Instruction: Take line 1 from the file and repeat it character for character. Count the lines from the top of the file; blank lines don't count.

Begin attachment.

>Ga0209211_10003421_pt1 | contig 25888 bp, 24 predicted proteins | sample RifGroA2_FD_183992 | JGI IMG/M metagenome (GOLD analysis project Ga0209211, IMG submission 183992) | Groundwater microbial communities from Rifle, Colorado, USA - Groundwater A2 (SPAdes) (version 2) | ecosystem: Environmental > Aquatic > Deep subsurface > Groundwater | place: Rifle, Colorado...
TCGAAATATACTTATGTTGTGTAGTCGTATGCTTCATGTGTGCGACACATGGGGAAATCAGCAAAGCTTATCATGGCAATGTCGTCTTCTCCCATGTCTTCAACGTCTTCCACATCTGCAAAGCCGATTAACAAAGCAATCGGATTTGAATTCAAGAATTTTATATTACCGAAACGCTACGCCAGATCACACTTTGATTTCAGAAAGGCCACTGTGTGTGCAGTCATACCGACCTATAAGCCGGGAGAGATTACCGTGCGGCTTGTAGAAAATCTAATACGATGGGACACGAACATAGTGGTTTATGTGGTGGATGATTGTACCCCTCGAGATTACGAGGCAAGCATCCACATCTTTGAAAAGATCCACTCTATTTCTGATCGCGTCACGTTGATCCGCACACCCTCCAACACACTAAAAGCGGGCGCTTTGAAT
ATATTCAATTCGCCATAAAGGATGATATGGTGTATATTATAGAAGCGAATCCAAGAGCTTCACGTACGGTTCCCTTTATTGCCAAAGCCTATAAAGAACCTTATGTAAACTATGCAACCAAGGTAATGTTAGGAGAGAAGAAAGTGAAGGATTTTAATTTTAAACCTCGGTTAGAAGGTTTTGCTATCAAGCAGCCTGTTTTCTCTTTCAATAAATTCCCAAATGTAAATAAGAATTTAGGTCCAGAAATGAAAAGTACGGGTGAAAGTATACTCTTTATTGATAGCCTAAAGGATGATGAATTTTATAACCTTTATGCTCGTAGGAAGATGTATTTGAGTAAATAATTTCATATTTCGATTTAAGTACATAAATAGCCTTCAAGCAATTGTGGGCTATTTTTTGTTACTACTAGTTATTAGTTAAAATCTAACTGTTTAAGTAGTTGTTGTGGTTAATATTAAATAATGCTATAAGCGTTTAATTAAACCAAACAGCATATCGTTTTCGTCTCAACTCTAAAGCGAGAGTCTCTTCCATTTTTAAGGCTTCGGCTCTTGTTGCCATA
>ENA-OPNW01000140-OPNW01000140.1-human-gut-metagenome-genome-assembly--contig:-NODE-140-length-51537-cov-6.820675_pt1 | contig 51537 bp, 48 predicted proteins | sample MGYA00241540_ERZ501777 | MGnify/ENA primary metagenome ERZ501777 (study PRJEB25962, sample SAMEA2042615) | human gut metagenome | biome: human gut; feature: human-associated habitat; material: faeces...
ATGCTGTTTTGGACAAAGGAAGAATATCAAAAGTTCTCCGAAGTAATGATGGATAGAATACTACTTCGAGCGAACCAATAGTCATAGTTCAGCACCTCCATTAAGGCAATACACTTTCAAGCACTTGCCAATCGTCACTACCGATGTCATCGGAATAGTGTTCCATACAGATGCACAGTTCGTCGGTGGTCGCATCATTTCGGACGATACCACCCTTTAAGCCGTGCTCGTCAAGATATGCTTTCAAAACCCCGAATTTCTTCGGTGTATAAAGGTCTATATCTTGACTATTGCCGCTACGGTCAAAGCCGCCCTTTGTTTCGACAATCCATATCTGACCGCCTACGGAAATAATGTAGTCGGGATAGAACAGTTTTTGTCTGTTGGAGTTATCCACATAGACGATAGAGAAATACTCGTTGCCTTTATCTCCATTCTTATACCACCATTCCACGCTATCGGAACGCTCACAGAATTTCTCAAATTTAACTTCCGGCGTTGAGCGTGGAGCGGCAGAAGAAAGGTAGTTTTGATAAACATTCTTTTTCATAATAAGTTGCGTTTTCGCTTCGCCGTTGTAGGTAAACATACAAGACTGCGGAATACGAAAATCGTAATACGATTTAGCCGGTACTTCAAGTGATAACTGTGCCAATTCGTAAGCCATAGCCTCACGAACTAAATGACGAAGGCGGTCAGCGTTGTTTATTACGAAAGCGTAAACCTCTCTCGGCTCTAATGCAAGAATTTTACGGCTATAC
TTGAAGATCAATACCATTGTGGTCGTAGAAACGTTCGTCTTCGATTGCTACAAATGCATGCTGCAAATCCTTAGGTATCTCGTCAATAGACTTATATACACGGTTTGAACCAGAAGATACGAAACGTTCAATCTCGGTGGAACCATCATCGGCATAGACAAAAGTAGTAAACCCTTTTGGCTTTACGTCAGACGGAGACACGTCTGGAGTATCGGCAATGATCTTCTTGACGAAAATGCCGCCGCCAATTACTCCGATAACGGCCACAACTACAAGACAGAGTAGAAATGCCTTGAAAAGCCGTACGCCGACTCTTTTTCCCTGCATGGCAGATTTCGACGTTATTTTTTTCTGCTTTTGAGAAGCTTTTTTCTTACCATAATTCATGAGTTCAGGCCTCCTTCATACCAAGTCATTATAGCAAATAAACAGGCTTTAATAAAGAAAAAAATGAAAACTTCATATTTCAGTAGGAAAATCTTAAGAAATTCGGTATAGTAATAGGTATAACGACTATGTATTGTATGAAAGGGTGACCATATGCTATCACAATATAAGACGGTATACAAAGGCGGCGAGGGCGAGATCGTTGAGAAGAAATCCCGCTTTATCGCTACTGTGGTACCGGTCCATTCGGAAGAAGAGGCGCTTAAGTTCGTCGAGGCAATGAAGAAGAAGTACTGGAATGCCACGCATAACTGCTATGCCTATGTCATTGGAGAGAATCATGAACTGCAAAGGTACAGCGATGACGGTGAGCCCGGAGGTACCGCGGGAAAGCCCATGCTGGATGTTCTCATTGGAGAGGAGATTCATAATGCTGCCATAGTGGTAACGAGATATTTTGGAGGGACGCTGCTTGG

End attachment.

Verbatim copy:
>Ga0209211_10003421_pt1 | contig 25888 bp, 24 predicted proteins | sample RifGroA2_FD_183992 | JGI IMG/M metagenome (GOLD analysis project Ga0209211, IMG submission 183992) | Groundwater microbial communities from Rifle, Colorado, USA - Groundwater A2 (SPAdes) (version 2) | ecosystem: Environmental > Aquatic > Deep subsurface > Groundwater | place: Rifle, Colorado...